Felt might seem an unlikely medium for sculpture but Peter Robinson has become devoted to it. His latest expression of its qualities can be seen at Hopkinson Mossman Gallery.
Listed as eight discrete works, the show, nevertheless, makes a unified room sculpture since it spreads without boundaries or a central focus across the floor with some parts propped against the skirting. The felt is uniform in thickness and the colours are confined to plain black, yellow, blue and pink.
The show is called Die Cuts and Derivations, and the sheets of felt have shapes die-cut out of them with great precision. The shapes are geometric: circles, squares and triangles. This full installation is all of a piece with his former installation sculpture done in polystyrene, which filed rooms and even thrust through walls. Such a work, called ACK, won the Walters Prize in 2008.
Robinson's use of felt has precedents too. He has had exhibitions where small circles of cut-out felt have been mounted on rods to give them a ceremonial presence as signs of authority or markers.
In this inventive show nothing is wasted. The pieces cut out of the sheets of felt are all preserved and shown alone or in stacks.
The literature accompanying the show predictably makes mention of Joseph Beuys who famously used felt and fat in some of his works.
Beuys had been in the Luftwaffe in World War II and, according to legend, when he crashed in the snow in Russia he was found by nomads who kept him warm with felt and treated his burns with fat that ensured his survival. Subsequently he used felt as a symbol of warmth and care. Despite the reference, Robinson's work in this show shuns any such symbolic purpose. It is an academic display of abstract possibilities. The patterns cut into the flat sheets lying on the floor are inventively varied, notably in one linear work that reflects rock drawing. Yet the real inspiration comes when the flexible felt has rectangular shapes cut out of it to make a network or even cut to make a narrow frame.
The pieces cut out are arranged in stacks but the nets and frames remain as a single, coherent piece that can be twisted into a variety of shapes, sometimes simple but often complex. A sculptor's eye is evident here. A small yellow grid folded back on itself takes on a three-dimensional life of its own.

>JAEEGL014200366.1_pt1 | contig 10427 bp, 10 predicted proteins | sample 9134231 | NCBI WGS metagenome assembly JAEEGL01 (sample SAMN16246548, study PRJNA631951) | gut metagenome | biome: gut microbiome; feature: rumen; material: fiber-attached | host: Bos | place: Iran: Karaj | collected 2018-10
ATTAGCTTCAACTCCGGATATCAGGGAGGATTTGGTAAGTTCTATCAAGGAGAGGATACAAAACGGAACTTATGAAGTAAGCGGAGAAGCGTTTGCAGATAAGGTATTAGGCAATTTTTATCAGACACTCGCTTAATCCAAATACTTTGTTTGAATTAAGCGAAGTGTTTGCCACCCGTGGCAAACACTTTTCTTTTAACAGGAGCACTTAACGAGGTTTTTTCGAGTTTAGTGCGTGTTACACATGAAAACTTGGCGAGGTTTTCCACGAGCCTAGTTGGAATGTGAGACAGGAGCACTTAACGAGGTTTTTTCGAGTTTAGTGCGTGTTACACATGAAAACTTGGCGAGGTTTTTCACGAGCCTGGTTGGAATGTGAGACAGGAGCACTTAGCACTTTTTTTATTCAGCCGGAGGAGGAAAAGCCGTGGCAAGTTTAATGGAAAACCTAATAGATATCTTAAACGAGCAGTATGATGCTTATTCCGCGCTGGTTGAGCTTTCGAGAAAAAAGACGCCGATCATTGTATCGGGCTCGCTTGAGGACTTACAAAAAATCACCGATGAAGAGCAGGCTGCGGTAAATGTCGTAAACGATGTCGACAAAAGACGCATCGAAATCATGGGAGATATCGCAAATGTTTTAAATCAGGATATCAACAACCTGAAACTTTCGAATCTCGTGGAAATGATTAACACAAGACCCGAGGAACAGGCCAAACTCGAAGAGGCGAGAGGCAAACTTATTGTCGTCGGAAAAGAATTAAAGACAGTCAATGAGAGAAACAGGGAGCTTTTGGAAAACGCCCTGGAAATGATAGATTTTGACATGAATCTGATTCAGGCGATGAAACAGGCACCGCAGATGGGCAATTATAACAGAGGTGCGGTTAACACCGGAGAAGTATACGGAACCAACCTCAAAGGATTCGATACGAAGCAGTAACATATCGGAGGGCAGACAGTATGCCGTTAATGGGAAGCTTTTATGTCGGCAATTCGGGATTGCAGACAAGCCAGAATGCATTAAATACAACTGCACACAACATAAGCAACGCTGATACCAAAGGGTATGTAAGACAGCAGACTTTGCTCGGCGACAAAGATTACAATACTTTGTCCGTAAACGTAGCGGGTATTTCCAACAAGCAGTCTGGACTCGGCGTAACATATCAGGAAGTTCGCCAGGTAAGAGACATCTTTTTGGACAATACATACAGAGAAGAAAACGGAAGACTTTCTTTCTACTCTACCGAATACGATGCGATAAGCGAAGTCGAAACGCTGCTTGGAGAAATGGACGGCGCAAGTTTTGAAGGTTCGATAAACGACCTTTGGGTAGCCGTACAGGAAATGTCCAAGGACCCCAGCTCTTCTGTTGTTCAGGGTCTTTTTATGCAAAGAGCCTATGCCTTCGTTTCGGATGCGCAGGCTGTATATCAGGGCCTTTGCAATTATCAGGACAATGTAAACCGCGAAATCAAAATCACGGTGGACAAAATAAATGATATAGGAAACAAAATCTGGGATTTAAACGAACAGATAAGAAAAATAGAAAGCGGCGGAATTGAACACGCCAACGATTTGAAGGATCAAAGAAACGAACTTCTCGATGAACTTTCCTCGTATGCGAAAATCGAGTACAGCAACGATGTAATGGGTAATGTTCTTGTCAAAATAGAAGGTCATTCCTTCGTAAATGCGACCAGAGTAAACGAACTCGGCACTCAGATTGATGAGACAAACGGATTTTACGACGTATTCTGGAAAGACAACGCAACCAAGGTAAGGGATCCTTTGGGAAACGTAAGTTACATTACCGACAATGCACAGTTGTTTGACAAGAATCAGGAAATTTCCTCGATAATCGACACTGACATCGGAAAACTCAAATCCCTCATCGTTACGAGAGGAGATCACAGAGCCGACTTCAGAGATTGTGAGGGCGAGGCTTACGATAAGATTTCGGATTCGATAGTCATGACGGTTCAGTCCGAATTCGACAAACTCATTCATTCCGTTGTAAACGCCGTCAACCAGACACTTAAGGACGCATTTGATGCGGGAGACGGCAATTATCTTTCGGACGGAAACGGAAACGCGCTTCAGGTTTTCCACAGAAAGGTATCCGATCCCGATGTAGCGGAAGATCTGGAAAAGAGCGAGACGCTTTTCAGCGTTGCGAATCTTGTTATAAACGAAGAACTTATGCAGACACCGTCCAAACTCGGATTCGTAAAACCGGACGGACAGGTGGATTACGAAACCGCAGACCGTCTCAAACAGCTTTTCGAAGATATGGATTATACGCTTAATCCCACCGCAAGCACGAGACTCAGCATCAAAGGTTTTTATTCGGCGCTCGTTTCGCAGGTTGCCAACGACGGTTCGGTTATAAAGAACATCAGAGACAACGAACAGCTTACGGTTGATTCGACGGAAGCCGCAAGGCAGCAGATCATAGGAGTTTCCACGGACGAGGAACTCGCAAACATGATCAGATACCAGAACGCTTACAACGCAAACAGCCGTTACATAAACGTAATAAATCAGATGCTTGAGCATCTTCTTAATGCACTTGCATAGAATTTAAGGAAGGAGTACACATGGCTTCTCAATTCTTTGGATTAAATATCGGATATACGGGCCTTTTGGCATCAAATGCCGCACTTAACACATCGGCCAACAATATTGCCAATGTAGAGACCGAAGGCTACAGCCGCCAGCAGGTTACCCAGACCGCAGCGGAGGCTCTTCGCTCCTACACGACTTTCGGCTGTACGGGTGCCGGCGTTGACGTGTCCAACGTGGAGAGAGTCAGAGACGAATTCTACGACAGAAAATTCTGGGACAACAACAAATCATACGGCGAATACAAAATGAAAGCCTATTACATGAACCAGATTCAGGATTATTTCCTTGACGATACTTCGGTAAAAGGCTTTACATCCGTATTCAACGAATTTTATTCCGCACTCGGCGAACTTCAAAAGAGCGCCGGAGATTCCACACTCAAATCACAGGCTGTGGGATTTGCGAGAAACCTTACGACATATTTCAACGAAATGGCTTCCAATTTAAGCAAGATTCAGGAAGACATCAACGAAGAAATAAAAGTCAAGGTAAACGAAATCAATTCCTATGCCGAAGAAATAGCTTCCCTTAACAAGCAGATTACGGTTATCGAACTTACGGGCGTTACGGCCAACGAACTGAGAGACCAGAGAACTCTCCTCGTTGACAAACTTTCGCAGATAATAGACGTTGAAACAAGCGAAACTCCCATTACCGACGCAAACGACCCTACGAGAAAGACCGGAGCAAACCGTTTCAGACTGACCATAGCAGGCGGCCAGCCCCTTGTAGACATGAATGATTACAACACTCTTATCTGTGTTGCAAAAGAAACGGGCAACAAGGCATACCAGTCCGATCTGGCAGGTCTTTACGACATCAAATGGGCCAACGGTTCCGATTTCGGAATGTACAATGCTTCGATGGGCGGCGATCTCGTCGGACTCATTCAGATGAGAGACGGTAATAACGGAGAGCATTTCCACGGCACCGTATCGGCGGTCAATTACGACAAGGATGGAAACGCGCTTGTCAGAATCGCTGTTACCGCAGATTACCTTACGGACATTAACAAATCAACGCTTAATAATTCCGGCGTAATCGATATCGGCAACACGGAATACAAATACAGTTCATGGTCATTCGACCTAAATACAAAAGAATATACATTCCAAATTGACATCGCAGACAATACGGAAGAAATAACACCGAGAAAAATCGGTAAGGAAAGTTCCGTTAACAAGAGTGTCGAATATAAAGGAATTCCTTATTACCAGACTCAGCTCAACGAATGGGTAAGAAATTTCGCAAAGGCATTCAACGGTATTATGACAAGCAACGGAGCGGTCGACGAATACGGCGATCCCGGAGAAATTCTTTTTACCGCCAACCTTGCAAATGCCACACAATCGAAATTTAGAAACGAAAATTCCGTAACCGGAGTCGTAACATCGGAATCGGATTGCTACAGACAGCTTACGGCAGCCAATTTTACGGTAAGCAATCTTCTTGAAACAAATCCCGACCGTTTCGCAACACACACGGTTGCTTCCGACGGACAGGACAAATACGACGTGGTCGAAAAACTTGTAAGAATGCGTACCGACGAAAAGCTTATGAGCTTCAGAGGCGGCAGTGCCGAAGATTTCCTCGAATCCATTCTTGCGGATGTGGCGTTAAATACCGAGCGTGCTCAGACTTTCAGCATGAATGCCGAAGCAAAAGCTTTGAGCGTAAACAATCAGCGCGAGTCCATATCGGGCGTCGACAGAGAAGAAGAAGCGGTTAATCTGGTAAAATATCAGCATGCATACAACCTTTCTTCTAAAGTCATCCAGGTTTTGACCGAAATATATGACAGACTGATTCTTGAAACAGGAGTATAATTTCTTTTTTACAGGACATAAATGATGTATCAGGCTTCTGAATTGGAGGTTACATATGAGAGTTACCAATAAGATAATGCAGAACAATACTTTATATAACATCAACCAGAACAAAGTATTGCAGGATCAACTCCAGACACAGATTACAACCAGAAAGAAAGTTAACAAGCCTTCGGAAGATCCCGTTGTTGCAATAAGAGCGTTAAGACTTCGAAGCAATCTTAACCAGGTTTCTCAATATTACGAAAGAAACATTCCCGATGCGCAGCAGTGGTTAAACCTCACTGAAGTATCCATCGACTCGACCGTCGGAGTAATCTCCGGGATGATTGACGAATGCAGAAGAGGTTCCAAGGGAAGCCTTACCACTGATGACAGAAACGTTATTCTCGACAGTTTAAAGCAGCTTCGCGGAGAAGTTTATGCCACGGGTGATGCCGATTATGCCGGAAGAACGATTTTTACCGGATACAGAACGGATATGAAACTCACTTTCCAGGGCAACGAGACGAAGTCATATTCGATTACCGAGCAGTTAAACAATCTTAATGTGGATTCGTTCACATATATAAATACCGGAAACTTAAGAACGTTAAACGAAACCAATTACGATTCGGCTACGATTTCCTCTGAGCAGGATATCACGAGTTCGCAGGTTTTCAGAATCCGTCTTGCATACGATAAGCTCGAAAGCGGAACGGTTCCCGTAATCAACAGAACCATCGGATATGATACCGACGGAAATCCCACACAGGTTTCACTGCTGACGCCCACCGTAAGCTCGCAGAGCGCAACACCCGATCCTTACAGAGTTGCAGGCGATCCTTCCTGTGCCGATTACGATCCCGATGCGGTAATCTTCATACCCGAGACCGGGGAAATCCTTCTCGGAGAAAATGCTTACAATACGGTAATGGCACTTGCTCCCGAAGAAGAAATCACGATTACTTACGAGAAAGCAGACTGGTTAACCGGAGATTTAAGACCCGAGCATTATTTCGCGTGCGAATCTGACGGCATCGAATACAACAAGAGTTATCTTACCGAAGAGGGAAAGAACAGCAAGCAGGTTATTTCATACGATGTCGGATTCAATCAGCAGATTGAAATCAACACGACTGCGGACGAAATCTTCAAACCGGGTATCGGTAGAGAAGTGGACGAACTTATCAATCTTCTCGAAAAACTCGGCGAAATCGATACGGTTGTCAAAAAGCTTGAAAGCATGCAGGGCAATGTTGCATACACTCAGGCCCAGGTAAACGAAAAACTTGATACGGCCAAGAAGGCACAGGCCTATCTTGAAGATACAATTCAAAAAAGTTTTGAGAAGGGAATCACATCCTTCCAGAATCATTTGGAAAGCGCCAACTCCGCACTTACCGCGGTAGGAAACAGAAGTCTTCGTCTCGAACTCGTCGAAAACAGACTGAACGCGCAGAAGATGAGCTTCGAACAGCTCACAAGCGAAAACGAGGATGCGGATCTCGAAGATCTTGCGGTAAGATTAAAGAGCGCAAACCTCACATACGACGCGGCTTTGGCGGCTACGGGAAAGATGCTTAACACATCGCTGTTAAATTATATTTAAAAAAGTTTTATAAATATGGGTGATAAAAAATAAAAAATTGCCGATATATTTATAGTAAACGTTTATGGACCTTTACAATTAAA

This use of the flexibility of the material is particular notable in the smaller gallery where the nets are hung on coat-hooks and folded into remarkable shapes. The complexity gives them energy denied the plain circles stacked against the walls. It does not have the sardonic wit of Robinson's early work but it energises a show that could be very static.
At Bath Street Gallery exact circles play a part in the colourful work of Denys Watkins.
His exhibition, Dissolving Empire, is full of deft feats of painting. Sassafras+Moonshine has washes of thin delicate colour with a dance of black circles that help give the painting real substance. The works are all abstract and filled with shapes and colours that Watkins has made his own. They are of substantial size and have a stylish authority.
The shapes are firm in outline and weave and loop across and under each other. The colour ranges from delicate to strong. A bold red sets the tone of Fire Starter. As well as big shapes he has added intriguing detail. The lively Fandango has a small angular form that plays neatly with perspective as well as a fall of delicate orange with red accents. Within each accent tiny flower patterns are perceptible only at close range.
Each flood of colour is flat but never entirely plain so they have a hint of a hand in their making. Often three-dimensional shapes break the pattern. Notably, enigmatic coral-like shapes with just a hint of human form or dried vegetation are at odds with the surfaces and add witty dissonances. This coral, textured shape is notable in Jules Verne, a work dominated by yellow and another dance of circles.
The initial charm of the work is enhanced by these stylish feats of painting and evidence of the long experience that goes into their making.
Kirstin Carlin is having her second exhibition at the Melanie Roger Gallery. Titled Pleasure Garden, it is an undiluted pleasure. The small works are painted in thick impasto with heavy brush strokes. The eye conspires with every stroke of the artist's hand.
The subject is woodland with a hint of an avenue that leads the eye into the space between the trees. These paintings are fresh with shades of green, pink and yellow and seem wet with rain. Even the shadows add to the general joy. They are indicated by twists of black that move across the surface and add their own piquancy to the tumble of paint and movement.
What: Die Cuts and Derivations by Peter Robinson
Where and when: Hopkinson Mossman Gallery, 19 Putiki St, Arch Hill, to August 29
TJ says: Distinguished artist Peter Robinson makes inventive patterns in wool felt, notably when twisted into sculptural shapes or hung loosely on the wall.
What: Dissolving Empire by Denys Watkins
Where and when: Bath Street Gallery, 43 Bath St, Parnell, to August 29
TJ says: Veteran artist makes accomplished paintings with invention, visual wit and colourful appeal.
What: Pleasure Garden by Kirstin Carlin
Where and when: Melanie Roger Gallery, 226 Jervois Rd, Herne Bay, to August 22
TJ says: A uniform series of paintings that melds trees, paths, shadows and clouds into charming works by rhythmic, thick brushwork and pleasant colour.